Writing has always been a non-negotiable part of my wellbeing.
If I’m not writing, I get edgy. Twitchy. Like some fundamental need in me isn’t being met.
When I was a kid, I used to write knock off Hardy Boys novels on the electric typewriter that I made my parents buy (yes, I’m that old).
At university, I took every Creative Writing module available, I even did a Creative Writing dissertation, then I went on to do an MA in it at Sussex Uni (while they still had one).
I think putting pen to paper (or fingers to keyboard in my case) helps me to process and understand what I’m feeling. Which is why if I’m not doing it, I struggle.
“Writing is a form of therapy; sometimes I wonder how all those who do not write, compose, or paint can manage to escape the madness, melancholia, the panic and fear which is inherent in a human situation.” –Graham Greene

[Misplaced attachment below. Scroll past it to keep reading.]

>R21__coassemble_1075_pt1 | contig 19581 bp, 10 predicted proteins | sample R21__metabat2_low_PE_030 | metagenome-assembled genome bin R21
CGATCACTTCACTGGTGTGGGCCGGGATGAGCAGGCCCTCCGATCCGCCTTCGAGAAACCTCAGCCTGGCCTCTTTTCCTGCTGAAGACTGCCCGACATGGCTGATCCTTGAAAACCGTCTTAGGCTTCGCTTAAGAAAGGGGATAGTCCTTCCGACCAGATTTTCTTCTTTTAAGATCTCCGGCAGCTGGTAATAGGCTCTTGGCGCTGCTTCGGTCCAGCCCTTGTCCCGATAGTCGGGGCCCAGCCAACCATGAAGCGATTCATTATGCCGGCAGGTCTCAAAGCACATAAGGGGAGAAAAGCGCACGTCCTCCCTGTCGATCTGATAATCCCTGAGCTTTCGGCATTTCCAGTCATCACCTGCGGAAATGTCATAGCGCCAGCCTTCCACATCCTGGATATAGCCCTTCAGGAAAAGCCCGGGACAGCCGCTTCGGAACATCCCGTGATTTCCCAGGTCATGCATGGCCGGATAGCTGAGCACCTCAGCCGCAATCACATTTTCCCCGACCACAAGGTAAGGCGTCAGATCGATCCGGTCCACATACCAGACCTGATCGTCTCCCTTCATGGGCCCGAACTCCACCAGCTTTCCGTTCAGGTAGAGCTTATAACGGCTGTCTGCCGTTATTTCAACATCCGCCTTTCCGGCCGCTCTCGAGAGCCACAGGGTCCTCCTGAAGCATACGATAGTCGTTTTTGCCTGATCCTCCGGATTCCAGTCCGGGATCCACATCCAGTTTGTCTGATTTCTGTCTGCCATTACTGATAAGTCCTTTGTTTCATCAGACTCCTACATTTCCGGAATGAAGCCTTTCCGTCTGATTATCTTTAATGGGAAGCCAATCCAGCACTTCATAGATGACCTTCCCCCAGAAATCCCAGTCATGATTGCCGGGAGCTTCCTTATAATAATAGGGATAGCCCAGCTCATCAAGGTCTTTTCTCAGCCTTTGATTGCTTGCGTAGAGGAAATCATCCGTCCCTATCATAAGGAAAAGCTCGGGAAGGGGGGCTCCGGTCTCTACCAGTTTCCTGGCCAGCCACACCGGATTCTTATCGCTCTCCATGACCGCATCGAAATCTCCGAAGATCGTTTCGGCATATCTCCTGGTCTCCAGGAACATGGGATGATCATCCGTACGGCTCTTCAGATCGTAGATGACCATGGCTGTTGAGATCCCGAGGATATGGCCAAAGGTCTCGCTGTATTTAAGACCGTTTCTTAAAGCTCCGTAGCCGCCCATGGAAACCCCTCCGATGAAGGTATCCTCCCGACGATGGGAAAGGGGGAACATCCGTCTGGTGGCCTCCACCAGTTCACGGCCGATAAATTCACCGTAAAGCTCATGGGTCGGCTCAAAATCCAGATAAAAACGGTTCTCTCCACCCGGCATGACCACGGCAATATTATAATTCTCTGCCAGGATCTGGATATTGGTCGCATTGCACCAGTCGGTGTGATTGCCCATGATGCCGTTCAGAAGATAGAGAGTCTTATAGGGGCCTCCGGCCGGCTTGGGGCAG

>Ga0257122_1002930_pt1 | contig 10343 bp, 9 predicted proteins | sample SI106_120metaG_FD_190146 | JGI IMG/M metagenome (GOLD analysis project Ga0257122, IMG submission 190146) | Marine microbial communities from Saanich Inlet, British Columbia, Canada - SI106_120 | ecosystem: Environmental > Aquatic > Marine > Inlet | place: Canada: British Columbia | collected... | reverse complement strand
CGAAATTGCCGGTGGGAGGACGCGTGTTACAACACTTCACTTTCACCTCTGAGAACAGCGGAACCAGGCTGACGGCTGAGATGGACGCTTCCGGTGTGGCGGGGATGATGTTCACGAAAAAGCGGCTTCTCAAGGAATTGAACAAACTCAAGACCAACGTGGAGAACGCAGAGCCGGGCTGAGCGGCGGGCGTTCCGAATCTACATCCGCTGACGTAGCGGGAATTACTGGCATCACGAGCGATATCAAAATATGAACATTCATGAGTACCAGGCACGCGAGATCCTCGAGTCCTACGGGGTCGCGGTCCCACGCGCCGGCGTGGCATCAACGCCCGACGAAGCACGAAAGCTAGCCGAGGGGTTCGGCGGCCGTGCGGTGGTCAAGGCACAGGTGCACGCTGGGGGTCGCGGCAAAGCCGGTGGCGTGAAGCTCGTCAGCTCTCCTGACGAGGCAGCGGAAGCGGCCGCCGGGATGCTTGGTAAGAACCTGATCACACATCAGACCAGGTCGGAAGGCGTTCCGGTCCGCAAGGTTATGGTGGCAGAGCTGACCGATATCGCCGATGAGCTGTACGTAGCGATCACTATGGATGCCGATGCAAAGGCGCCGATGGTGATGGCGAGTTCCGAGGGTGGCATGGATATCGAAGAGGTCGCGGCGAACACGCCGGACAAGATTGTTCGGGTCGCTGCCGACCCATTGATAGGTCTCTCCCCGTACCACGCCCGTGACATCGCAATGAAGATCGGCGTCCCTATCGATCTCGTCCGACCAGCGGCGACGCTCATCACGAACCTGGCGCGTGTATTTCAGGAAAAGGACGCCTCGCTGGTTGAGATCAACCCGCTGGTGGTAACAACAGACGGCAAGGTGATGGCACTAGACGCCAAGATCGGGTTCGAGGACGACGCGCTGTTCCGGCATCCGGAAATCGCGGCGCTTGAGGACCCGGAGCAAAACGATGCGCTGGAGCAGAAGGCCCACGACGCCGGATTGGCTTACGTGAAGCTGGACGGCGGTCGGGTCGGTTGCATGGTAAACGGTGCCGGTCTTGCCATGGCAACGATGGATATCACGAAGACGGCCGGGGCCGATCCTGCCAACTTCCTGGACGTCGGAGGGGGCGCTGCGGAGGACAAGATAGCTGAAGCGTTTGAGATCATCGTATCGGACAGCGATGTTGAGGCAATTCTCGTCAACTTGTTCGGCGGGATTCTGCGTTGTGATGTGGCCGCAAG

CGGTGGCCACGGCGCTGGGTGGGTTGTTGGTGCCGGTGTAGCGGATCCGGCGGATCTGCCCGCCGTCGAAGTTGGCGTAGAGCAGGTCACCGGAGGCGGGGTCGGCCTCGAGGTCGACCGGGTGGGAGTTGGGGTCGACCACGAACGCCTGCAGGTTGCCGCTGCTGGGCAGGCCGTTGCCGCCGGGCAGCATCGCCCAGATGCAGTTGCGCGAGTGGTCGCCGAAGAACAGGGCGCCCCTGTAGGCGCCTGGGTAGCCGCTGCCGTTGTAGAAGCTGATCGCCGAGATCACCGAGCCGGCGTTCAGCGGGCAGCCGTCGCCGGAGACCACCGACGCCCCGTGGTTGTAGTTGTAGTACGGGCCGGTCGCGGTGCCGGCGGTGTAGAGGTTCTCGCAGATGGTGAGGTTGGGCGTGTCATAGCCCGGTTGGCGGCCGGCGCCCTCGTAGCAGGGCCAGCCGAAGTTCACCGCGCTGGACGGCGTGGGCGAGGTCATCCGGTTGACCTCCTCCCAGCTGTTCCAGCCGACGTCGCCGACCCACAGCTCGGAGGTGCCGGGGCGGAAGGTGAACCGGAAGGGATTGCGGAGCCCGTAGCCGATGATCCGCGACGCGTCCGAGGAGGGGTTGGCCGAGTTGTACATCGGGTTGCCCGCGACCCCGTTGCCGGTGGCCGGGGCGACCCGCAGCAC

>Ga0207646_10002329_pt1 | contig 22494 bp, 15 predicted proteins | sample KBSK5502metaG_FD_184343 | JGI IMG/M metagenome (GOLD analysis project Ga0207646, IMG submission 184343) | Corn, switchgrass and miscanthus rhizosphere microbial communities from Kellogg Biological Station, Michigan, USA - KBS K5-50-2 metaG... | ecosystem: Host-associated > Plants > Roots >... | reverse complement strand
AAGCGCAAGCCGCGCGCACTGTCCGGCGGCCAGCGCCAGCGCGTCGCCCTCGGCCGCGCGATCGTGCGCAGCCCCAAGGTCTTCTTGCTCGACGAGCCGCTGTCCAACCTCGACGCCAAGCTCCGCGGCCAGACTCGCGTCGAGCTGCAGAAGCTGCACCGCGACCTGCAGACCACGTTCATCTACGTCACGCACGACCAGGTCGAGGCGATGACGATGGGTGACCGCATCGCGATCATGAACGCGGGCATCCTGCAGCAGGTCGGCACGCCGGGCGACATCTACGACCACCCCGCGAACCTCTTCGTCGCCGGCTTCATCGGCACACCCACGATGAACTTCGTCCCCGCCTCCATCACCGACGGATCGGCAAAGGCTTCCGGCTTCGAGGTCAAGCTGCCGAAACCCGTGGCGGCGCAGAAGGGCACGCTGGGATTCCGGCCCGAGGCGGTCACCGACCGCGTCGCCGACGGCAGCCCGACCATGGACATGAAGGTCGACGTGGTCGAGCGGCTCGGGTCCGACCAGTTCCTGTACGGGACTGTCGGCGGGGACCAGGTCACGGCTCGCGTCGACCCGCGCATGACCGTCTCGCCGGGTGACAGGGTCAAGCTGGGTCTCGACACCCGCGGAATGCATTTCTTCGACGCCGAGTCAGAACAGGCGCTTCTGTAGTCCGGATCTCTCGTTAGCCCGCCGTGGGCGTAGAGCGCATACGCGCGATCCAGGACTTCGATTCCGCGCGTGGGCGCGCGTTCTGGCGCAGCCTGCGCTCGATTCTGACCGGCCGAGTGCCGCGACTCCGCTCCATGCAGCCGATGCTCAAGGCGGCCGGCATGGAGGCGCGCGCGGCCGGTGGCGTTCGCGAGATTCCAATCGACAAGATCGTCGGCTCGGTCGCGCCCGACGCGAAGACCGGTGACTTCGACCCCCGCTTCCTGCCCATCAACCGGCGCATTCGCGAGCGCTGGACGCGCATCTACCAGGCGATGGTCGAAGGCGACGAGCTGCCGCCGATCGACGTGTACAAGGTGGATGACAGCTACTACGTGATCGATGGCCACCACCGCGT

I tend to express my emotions through fiction when I write, but on the coaching courses I run for AuthorSpark, I always recommend that people journal each day as they begin to build their online profile and influence.
Why? Because it’s hard.
Posting and becoming more visible might seem easy for some people but for a lot of people it’s anxiety-inducing.
The unexpected emotions that go with starting to build an online profile are one of the reasons people don’t succeed in their goal.
They blame other things, of course. They’re too busy. It’s not important after all. They don’t need an online profile anyway. They were only doing it because their employer told them to.
The reality? There are hidden difficulties in building a social media profile that are nothing to do with having the time to write or post.
Privately writing down your feelings each day not only helps to track the journey so you can reflect on them later but it helps you make sense of those feelings. Give it a try.